Heavy lifting during pregnancy--a hazard to the fetus? A prospective study

Int J Epidemiol. 1990 Mar;19(1):90-7. doi: 10.1093/ije/19.1.90.


The influence of heavy lifting during pregnancy on gestational age, birthweight and the risk of fetal death (spontaneous abortion or stillbirth) was investigated in a prospective study of 3906 occupationally active women. Information on exposure was collected at the women's first contact with the antenatal care centres in Orebro County from October 1980 to June 1983. Logistic and linear regression were used to analyse the data, allowing for several non-occupational factors in the models. Women who reported heavy lifting did not have in general more unfavourable outcomes than other women, although the risk estimates varied between different occupational categories. Lifting of weights greater than or equal to 12 kg more than 50 times per week increased the risk of pre-term birth (less than 37 weeks of gestation--odds ratio 1.7), but only among women who stopped working before the 32nd week of pregnancy. Unfavourable outcomes were more common among those who reported chemical exposure during pregnancy. The preventive routines and regulations in Sweden may have helped to reduce possible risks from heavy lifting during pregnancy.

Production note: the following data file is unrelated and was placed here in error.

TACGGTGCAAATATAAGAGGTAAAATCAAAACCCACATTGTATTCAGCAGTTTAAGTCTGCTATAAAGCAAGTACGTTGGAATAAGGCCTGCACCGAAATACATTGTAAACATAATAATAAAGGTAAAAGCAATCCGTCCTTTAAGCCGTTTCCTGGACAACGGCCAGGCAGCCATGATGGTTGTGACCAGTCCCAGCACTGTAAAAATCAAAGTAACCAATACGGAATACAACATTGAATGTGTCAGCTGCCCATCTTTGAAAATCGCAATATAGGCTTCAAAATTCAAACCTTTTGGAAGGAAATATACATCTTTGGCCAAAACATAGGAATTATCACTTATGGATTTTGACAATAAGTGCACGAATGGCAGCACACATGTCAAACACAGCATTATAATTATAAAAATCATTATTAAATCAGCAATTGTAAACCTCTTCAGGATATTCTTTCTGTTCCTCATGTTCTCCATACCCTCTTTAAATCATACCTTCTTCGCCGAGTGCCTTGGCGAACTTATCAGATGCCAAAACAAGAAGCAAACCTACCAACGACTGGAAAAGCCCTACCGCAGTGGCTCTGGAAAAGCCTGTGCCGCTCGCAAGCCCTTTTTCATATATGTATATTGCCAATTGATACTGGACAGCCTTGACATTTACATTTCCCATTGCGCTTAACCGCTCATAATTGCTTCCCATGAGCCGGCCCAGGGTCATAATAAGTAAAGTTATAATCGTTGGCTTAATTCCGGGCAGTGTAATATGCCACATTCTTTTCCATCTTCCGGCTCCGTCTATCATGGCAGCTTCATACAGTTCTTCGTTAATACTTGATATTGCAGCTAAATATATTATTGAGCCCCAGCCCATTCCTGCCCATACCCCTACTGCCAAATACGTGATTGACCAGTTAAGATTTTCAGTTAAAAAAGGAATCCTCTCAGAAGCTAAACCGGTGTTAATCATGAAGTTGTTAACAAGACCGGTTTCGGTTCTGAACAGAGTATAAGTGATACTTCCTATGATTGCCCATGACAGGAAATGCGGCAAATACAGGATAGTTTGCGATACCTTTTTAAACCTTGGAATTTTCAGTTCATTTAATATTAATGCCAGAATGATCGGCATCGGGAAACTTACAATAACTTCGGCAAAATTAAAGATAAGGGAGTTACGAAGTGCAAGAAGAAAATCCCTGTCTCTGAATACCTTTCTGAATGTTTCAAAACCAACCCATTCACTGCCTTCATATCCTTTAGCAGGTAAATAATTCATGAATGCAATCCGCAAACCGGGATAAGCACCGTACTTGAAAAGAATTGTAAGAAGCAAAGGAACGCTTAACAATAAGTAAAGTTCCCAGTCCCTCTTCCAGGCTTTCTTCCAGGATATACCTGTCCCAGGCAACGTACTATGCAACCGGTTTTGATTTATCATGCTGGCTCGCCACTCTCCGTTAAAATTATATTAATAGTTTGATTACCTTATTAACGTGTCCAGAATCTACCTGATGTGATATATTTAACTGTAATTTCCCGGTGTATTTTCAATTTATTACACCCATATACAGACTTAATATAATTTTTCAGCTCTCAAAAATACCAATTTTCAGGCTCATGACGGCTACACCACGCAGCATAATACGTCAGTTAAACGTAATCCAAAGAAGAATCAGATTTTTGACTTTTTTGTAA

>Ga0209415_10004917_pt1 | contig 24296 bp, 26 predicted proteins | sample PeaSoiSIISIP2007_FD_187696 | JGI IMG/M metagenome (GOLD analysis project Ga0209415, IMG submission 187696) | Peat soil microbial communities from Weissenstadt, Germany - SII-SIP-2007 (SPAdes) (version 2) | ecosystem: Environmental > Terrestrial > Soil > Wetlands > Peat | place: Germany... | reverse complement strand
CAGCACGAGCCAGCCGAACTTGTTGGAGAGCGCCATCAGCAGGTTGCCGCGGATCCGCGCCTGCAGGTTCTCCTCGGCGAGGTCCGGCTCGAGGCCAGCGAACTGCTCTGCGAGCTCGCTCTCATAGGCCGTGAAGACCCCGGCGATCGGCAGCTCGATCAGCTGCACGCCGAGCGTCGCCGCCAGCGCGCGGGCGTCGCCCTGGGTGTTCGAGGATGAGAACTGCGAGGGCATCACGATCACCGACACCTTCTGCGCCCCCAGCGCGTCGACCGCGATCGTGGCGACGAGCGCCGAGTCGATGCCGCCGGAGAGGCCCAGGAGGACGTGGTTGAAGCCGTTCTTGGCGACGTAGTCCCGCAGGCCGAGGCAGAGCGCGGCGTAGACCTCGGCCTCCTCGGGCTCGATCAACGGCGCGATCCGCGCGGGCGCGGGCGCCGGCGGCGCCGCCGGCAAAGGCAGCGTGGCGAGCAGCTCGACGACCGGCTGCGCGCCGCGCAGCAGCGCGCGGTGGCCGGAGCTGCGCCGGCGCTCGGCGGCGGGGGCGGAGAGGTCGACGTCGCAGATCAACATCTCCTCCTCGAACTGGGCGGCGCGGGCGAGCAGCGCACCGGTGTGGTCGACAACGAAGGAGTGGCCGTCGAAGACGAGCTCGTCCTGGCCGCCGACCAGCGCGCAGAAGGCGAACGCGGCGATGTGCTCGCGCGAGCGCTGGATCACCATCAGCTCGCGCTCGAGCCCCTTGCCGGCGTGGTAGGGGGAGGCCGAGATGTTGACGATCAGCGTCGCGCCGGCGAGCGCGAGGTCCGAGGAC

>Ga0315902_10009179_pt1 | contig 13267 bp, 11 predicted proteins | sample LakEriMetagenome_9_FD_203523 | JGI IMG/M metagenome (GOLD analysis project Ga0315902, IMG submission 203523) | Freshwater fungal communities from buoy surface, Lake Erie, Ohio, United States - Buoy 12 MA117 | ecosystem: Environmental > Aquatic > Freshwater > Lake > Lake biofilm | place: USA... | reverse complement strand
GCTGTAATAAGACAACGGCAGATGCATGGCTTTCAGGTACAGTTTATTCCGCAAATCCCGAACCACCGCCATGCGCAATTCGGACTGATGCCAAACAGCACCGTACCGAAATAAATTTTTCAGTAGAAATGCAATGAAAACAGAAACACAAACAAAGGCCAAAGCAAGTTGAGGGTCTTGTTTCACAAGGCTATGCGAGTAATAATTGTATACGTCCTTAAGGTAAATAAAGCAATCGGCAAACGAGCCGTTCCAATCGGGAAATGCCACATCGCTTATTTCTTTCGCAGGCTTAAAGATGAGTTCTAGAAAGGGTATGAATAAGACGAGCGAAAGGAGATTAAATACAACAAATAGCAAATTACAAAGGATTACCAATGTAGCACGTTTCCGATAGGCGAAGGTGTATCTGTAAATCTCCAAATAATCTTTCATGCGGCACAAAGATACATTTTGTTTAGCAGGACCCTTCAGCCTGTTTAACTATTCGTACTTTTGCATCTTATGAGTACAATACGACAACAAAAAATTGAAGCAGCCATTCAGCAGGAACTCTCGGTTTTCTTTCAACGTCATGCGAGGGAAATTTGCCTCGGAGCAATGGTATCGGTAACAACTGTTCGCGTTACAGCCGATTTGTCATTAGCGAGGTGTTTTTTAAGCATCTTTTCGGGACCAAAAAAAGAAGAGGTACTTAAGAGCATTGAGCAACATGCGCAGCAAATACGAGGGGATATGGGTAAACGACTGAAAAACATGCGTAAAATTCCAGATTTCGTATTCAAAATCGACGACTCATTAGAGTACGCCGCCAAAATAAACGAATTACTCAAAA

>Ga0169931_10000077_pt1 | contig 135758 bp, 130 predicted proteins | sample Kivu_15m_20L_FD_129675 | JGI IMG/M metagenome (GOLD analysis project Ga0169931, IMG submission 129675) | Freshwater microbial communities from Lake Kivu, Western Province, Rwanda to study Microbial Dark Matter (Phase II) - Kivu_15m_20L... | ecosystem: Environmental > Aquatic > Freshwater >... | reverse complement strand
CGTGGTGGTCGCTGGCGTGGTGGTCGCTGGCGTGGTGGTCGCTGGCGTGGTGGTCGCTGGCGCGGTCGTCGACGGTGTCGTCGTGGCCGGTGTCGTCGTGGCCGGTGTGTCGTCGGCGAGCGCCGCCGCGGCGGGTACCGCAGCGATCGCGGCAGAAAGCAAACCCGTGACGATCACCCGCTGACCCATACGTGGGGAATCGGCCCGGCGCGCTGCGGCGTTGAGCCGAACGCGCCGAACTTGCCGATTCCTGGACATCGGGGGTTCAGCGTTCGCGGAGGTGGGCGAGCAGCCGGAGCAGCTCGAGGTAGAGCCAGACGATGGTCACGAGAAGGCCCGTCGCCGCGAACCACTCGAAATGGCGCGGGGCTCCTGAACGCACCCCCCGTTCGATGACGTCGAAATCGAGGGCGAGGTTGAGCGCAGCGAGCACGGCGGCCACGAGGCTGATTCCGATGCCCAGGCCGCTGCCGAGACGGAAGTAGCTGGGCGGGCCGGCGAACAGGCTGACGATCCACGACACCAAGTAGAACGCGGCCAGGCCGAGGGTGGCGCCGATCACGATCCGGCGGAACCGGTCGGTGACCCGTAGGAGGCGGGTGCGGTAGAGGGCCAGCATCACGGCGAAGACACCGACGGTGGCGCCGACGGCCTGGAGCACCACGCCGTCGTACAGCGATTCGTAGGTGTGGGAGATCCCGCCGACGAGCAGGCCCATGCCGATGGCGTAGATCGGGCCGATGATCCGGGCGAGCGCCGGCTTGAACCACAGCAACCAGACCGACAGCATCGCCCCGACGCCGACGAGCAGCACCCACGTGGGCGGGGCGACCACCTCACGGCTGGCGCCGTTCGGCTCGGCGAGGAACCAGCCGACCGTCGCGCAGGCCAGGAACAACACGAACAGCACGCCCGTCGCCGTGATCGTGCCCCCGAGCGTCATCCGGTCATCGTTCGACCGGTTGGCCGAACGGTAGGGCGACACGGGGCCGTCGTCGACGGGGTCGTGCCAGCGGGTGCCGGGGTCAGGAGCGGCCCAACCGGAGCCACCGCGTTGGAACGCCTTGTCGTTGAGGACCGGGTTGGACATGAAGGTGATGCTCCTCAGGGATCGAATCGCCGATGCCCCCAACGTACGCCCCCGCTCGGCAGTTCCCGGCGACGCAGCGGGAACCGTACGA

Publication types

  • Research Support, Non-U.S. Gov't

MeSH terms

  • Abortion, Spontaneous / epidemiology*
  • Adult
  • Birth Weight
  • Environmental Exposure
  • Female
  • Fetal Death / epidemiology*
  • Gestational Age
  • Humans
  • Middle Aged
  • Physical Exertion / physiology*
  • Pregnancy Outcome
  • Pregnancy*
  • Prospective Studies
  • Regression Analysis
  • Risk Factors